28TSC4.00 28 (22) 510 (2.27) 1020 (4.54)
33TSC4.00 33 (20) 660 (2.94) 1320 (5.87)
43TSC4.00 43 (18) 900 (4.00) 2110 (9.39)
54TSC4.00 54 (16) 900 (4.00) 2260 (10.05)
Refer to Standard Detail TS035
META strap at truss heel

1 2 3 4 5 6 7 8

Embedded Connections to Concrete

Connections using Simpson Strong-Tie® Description Reference Standard Details

HGT Connectors CFS trusses may be attached to concrete Please refer to the Standard Details shown in the
bearings using HGT connectors. Several sizes of chart below for information regarding the
HGT connectors are available, depending upon selection of HGT connectors, sizes, and
the required load transfer capability. installation requirements:

Fasteners TS050
These connectors are attached to the truss with TS051
#10 self-drilling tapping screws, and the TS052
connectors are fastened to the concrete bearing TS053
using threaded rods, which are installed into the TS054
concrete using an epoxy adhesive. TS055

Maximum Connection Reactions - Uplift

TrusSteel truss anchored to concrete bearing using
Simpson HGT-series connector and epoxy-installed Simpson Single-Ply TrusSteel Mil (GA) Capacity Standard
threaded rod. Part Top Chord Range LBS (kN) Detail
HGT-2 TSC2.75 w/ Seat Plate 28-43 (22-18) 4110 (18.28) TS050
HGT-2 TSC4.00 w/ Seat Plate 28-54 (22-16) 4110 (18.28) TS050
HGT-2 28TSC2.75 w/o Seat Plate 28 (22) 870 (3.87) TS051
HGT-2 33TSC2.75 w/o Seat Plate 33 (20) 1220 (5.43) TS051
HGT-2 43TSC2.75 w/o Seat Plate 43 (18) 1270 (5.65) TS051
HGT-2 28TSC4.00 w/o Seat Plate 28 (22) 810 (3.60) TS051
HGT-2 33TSC4.00 w/o Seat Plate 33 (20) 1140 (5.07) TS051
HGT-2 43TSC4.00 w/o Seat Plate 43 (18) 2100 (9.34) TS051
HGT-2 54TSC4.00 w/o Seat Plate 54 (16) 2530 (11.25) TS051

Simpson Two-Ply TrusSteel Mil (GA) Capacity Standard

Part Top Chord Range LBS (kN) Detail
HGT-2 TSC2.75 w/ Seat Plate 28-43 (22-18) 5050 (22.46) TS052
HGT-4 TSC4.00 w/ Seat Plate 28-54 (22-16) 5290 (23.53) TS054
HGT-2 TSC2.75 w/o Seat Plate 28-43 (22-18) 1270 (5.65) TS053

Simpson Three-Ply TrusSteel Mil (GA) Capacity Standard

Part Top Chord Range LBS (kN) Detail
HGT-3 TSC2.75 w/ Seat Plate 28-43 (22-18) 6580 (29.27) TS055

1 2 3 4 5 6 7 8

Fastened Connections for Piggybacks

Connections using Simpson Strongtie® Description Reference Standard Details

S/H2.5 Connectors CFS trusses in a piggyback configuration may be Please refer to these Standard Details for
anchored to the top chords of base trusses using information regarding the selection and
TrusSteel TTC7 clips or Simpson Strongtie® installation requirements:
LTP4 Framing Anchors.
Fasteners TS003A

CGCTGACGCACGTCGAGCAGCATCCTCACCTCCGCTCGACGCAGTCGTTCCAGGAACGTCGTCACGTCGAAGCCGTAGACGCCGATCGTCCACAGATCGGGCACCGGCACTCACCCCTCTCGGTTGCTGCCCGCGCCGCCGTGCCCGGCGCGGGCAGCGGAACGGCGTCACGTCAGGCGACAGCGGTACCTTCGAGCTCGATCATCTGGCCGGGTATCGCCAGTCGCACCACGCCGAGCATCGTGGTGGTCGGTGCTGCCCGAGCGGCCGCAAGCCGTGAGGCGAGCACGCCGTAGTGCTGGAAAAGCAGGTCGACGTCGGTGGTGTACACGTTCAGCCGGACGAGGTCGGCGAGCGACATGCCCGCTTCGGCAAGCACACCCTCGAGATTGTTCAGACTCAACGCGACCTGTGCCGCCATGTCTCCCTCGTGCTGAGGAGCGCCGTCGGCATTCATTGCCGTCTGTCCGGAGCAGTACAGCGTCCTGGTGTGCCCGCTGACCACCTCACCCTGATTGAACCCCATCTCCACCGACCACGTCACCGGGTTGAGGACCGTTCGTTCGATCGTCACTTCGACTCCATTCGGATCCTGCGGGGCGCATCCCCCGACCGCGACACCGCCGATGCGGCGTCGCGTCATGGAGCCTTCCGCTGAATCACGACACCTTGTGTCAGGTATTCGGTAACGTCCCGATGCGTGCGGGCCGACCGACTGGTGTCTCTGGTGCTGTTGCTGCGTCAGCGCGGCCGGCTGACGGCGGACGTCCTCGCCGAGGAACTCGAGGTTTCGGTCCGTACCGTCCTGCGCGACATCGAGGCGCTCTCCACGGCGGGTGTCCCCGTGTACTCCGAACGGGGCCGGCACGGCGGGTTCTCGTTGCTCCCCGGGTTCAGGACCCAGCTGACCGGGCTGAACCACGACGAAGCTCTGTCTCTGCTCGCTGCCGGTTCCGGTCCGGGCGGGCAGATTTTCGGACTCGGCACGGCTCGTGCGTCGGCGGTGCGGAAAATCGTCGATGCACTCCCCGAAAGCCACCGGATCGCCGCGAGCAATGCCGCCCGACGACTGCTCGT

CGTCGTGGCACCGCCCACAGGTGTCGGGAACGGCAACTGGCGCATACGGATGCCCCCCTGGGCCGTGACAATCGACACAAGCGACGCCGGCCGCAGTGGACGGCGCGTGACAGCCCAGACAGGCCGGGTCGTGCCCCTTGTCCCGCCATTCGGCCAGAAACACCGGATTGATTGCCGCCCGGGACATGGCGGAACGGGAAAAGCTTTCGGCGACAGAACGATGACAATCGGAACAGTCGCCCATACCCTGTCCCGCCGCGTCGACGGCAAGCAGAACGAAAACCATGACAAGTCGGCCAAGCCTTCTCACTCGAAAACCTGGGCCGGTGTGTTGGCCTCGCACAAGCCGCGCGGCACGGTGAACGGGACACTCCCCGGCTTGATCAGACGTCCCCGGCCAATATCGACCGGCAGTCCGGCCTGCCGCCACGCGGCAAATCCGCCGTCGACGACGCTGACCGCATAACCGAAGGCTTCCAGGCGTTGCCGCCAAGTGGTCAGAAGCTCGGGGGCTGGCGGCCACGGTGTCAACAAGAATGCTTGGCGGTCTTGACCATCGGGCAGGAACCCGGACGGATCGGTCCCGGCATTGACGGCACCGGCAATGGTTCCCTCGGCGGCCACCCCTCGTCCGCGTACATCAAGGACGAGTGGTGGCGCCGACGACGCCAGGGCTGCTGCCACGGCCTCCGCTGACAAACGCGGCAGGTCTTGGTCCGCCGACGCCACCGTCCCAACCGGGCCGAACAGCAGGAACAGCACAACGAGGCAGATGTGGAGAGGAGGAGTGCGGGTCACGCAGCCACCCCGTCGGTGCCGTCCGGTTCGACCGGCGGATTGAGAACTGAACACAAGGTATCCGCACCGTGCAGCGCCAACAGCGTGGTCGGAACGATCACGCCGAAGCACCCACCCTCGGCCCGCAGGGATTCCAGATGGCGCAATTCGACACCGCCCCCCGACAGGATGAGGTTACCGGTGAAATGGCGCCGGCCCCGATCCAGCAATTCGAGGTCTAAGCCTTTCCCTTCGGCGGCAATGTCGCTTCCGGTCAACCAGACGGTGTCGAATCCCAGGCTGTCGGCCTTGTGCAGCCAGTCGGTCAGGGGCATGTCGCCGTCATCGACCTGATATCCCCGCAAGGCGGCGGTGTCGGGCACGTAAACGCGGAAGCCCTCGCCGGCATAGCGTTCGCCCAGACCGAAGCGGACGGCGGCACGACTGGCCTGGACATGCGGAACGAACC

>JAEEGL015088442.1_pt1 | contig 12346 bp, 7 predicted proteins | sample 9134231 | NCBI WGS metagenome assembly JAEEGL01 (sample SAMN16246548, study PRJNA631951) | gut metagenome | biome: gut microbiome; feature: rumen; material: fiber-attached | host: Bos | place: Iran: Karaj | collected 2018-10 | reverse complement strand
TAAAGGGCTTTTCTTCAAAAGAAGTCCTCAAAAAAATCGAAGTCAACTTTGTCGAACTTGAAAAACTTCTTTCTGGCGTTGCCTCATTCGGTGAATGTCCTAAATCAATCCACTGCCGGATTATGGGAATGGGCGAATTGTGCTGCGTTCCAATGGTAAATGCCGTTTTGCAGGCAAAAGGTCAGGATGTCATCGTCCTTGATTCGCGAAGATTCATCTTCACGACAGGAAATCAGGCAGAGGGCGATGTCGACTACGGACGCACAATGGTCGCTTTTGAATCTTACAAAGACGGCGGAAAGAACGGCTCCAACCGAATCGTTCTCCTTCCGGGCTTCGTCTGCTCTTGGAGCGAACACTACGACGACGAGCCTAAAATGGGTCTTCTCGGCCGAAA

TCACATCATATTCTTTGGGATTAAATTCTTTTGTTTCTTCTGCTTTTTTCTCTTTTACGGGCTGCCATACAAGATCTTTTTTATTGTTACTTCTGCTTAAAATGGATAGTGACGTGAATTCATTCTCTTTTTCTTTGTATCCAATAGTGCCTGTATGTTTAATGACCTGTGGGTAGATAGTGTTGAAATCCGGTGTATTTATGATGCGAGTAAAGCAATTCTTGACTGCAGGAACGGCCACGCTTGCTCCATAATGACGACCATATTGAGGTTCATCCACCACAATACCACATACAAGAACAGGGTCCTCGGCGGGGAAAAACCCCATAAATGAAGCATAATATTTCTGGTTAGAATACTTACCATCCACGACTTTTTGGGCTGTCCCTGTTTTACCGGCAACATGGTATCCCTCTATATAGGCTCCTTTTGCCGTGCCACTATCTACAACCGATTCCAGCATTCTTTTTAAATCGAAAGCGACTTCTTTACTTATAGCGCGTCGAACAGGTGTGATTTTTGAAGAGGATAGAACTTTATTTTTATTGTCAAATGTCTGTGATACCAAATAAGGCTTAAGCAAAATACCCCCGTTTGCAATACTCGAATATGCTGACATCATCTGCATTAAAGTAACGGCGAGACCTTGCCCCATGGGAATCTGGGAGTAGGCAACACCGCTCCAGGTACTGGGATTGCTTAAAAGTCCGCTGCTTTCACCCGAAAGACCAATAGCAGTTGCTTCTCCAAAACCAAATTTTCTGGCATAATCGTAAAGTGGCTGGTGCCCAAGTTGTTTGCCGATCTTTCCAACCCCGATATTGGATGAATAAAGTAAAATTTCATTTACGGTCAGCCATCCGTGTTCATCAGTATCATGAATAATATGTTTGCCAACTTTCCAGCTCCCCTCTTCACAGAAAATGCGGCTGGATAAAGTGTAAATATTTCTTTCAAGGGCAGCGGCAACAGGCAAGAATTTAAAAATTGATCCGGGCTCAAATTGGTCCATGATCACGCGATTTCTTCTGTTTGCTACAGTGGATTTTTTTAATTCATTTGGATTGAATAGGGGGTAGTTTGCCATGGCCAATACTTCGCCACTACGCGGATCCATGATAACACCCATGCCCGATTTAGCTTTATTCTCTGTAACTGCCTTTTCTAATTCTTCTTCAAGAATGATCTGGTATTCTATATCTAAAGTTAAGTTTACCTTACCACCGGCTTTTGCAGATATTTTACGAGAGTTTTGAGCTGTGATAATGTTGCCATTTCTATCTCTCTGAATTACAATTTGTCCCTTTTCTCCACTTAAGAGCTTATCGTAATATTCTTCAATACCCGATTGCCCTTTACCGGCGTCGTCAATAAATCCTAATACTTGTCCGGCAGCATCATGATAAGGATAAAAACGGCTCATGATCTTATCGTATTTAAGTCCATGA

These connections are made with #10 self- TS003B
drilling tapping screws.

Fastened Connections for Valley Trusses

Connections using Simpson Strongtie® Description Reference Standard Details

S/H2.5 Connectors CFS trusses in a valley configuration may be Please refer to these Standard Details for
attached to the top chords of TrusSteel trusses information regarding the selection and
using Simpson S/H2.5 connectors. installation requirements:

Fasteners TS026 (as shown at left)

These connections are made with #10 self- TS026A (to metal deck)
drilling tapping screws. TS026B (to wood structural panels)

Truss to truss - refer to TS026

Truss to wood structural panels.

1 2 3 4 5 6 7 8


Site-Fabricated vs Shop-Fabricated The Advantages of Trained Assemblers

CFS Trusses For a truss package to fit and perform according
Prior to the emergence of pre-fabricated CFS to dimensional and structural specifications, the
truss systems, contractors built most CFS truss fabricator must assemble each individual
trusses on the jobsite using c-stud material. truss to exacting standards. The fabricator must
While many contractors were more than capable use trained sawyers and proper cutting and
of building a CFS truss, jobsite issues such as the jigging equipment to ensure the trusses will have
availability of flat terrain for truss fabrication, straight chords, tight joints and to maintain
exposure to the elements, handling issues and consistency of pattern from one truss to the next.
the availability of experienced fabrication Trained assemblers should install fasteners to
personnel often challenged the completion of ensure the accuracy of each internal connection
quality trusses in a timely manner. Any one of and to avoid commonplace problems such as the
these issues could lead to delays in truss over-torquing of fasteners.
fabrication and so to delays in one of the most
critical phases of construction: the drying-in of The Advantages of Proper Equipment
the building.
TrusSteel is the only proprietary CFS truss
technology supplier that offers a complete line of
Overall, the construction industry welcomed the
truss fabrication equipment. Drawing upon
advent of pre-engineered, pre-fabricated CFS
Alpine’s more than forty years of experience in
trusses in the same way as they welcomed the
wood truss fabrication equipment, TrusSteel
advent of wood trusses and bar joists. These
offers a complete line of cutting, measuring,
building components, assembled in a shop in
jigging and handling systems.
advance of need and properly stored until ready
for delivery, removed a burdensome jobsite task
TrusSteel provides a line of band saws for
from the contractors’ busy schedule and
materials cutting that are safe, quiet and